Northern raccoon facts: The northern raccoon wears a black “bandit” face mask, has a large rounded head, rounded ears, and a pointed snout. The tan underfur topped with gray to black guard hairs gives it a grizzled appearance. The bushy tail has alternating black and white rings. Five long front toes work like human fingers for catching food and putting it into the mouth. The sensitive skin on the toes helps raccoons distinguish the texture of their food. In the suburbs and cities, raccoons use these toes to pry open trash containers. Raccoons are plantigrade, walking on the soles and heels of their feet. Body length is 18 to 25 inches (50 to 65 centimeters), and the tail measures another 8 to 12 inches (20 to 30 centimeters). They weigh 10 to 35 pounds (4 to 16 kilograms).
Geographic range: Northern raccoons are found in the United States, Mexico, Canada, Panama, the Netherlands, Russia, and Germany.
Northern raccoon habitat: Raccoons prefer forested areas, especially those near streams and rivers where they can forage for food. Forests provide nuts, berries, and tree hollows for dens. Highly adaptable, raccoons are equally at home in farmlands, cities, and the suburbs, inhabiting barns and attics.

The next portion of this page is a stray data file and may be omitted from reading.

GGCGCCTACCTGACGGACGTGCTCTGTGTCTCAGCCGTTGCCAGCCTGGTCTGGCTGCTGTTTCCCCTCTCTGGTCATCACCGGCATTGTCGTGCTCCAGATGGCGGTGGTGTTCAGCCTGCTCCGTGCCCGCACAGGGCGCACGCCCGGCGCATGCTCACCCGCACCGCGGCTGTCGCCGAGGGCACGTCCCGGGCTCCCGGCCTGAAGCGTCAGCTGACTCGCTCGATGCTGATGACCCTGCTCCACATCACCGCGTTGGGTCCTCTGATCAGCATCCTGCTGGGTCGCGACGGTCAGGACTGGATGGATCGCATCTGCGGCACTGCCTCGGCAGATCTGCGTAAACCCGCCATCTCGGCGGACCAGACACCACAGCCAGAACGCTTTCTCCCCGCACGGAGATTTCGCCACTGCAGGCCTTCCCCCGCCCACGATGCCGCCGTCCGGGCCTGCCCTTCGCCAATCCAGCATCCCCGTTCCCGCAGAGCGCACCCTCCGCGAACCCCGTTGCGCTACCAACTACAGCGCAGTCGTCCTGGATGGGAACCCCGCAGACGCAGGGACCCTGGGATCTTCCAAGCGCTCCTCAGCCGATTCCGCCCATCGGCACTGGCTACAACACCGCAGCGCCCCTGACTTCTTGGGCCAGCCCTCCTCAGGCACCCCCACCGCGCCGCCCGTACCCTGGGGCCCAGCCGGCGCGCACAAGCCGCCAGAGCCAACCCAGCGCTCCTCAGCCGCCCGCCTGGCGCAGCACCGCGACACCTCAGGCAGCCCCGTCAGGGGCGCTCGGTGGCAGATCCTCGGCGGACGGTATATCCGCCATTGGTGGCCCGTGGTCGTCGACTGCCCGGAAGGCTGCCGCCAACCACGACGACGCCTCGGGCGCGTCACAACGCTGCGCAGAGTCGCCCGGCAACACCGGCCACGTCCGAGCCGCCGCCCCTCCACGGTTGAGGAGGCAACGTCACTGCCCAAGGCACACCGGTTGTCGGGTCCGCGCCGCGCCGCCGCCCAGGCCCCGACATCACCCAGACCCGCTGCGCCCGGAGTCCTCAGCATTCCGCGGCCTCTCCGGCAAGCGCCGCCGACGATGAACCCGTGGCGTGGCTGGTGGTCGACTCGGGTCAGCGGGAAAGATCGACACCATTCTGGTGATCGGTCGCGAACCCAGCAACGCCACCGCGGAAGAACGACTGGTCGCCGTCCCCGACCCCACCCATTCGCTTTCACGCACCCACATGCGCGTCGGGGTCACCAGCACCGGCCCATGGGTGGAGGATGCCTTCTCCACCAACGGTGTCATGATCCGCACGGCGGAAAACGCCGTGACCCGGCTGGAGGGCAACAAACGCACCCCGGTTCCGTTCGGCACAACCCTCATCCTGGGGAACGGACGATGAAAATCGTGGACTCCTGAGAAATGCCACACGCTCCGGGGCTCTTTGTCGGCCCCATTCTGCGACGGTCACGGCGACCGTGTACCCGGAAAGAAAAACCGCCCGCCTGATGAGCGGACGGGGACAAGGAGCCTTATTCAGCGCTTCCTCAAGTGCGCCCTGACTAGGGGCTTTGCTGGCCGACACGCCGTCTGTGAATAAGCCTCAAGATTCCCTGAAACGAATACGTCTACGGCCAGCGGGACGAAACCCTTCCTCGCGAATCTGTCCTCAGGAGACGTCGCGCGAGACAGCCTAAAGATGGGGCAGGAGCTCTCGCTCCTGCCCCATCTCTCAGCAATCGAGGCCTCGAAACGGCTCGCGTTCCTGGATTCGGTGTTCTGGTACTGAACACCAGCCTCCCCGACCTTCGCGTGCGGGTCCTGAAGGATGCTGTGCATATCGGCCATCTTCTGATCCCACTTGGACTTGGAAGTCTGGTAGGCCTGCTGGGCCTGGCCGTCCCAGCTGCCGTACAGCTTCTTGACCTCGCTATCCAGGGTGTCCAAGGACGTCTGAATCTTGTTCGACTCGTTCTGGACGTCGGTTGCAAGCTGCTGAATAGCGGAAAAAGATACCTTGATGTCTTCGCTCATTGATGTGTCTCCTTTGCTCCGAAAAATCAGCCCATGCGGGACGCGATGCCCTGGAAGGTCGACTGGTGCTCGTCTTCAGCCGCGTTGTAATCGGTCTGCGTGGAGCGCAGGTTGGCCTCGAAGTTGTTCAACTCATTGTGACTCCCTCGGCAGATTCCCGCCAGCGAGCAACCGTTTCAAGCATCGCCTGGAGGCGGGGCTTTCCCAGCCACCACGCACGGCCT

What does northern raccoon eat: Northern raccoons are opportunistic feeders, eating any food that is available. They enjoy fruits, berries, cereal grains, nuts, fish, crayfish, frogs, insects, and bird eggs. They dine on corn in rural areas and have adapted to eating garbage in suburban and urban areas.
Behavior and reproduction: Northern raccoons are solitary, except when mating, raising young, or gathering at human environments, such as garbage pits. They are nocturnal, sometimes spending the day resting on branches high up in trees. Expert climbers, they can descend a tree headfirst. They are also good swimmers. Although they typically walk leisurely, they can run as fast as 15 miles per hour (24 kilometers per hour).
Raccoons mate in late winter, with males having several partners. In the spring, the female gives birth to a litter of one to seven cubs in a tree hollow or abandoned animal burrow (a hole or a tunnel). The mother sometimes carries a newborn by the nape of the neck, the way cats do with kittens. The male does not participate in parenting. In cold climates, raccoons sleep in their dens for days or even months, living off fat reserves from summer and autumn feedings. However, they do not truly hibernate, getting up during warm spells.
Northern raccoons and people: Raccoons are hunted for their meat. Their fur is made into caps and coats. They are considered pests for raiding cornfields, chicken coops, and garbage bins. They carry the rabies virus, which can be passed on to humans through bites.
Conservation status: The northern raccoon is not a threatened species.